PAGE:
Opera in brief: Musica Viva’s abridged Giulio Cesare

Valentina Tao as Cleoptra Valentina Tao as Cleoptra

In a pair of school-day matinees on 25 and 27 May, Hong Kong’s Musica Viva—back in the operatic saddle as local Covid restrictions ease—presented an abridged version George Frideric Handel’s baroque masterpiece Giulio Cesare.

Based (somewhat loosely) on events of the Roman Civil War of the fifth decade BC and set in the twilight of pharaonic Egypt and featuring the glamorous pair of media celebrities the eponymous Julius Caesar and his future consort Cleopatra, this was nevertheless a somewhat ambitious choice for performances targeted at secondary school students, but one was made more appealing that it might have otherwise been by reducing the work to what might be called the “highlights” connected with animated narrative from local actor William Lam decked out as Plutarch.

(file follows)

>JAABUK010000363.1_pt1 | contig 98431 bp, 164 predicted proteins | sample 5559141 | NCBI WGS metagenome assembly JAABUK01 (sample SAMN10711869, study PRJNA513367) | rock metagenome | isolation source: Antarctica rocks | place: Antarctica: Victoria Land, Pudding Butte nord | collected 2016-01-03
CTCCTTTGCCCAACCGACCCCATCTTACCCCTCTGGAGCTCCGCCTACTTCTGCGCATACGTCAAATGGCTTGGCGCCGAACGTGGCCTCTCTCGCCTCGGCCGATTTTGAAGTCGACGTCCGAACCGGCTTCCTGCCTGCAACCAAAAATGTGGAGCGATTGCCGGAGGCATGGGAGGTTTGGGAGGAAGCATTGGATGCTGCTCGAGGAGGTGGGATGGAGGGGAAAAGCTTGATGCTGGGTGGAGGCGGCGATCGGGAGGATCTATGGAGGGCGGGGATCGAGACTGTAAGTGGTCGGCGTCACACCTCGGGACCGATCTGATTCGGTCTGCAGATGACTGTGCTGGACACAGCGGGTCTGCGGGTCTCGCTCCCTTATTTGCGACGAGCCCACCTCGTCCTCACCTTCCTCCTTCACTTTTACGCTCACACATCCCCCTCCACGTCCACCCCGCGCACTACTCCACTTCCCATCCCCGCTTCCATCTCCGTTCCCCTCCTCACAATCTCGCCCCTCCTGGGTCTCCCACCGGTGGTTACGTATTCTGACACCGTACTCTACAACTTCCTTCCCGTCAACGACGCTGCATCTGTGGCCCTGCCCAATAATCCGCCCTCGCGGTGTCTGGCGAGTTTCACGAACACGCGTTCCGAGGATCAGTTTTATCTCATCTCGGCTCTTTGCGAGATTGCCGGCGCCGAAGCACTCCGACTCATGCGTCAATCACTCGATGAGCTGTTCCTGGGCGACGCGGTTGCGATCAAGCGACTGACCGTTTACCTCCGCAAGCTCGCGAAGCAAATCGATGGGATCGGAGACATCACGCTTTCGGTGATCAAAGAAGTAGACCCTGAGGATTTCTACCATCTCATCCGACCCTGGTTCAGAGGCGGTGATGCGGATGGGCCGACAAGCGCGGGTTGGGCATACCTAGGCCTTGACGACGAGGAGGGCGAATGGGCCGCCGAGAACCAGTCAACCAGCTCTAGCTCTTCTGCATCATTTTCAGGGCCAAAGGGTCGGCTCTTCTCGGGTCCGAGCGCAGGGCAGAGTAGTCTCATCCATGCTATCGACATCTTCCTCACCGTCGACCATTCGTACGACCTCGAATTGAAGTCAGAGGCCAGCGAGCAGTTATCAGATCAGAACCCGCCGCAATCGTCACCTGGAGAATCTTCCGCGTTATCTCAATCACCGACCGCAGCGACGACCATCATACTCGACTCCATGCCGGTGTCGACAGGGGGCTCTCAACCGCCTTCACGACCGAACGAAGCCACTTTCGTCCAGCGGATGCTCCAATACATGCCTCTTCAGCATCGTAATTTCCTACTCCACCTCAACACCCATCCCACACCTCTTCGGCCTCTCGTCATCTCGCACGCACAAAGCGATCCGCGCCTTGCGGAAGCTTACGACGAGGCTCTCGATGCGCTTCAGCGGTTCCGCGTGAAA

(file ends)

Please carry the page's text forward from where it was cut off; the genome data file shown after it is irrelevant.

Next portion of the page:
Valentina Tao was the star of the afternoon: she shone (and decked out in Pharaonic bling, literally sparkled) as Cleopatra. Tao’s very attractive soprano displayed once again the vocal promise showed in previous outings.


Michael Lam was (a baritone) Cesare, Christy Li was Pompey’s widow Cornelia, Dennis Lau her son Sesto; Franky Fung was Achilla, while Marcus Choy (alternating with Terry Lee) had a (for Hong Kong) rare countertenor outing as Tolomeo (better known to English audiences as Ptolemy, Cleopatra’s brother).

Peter Gordon is editor of the Asian Review of Books.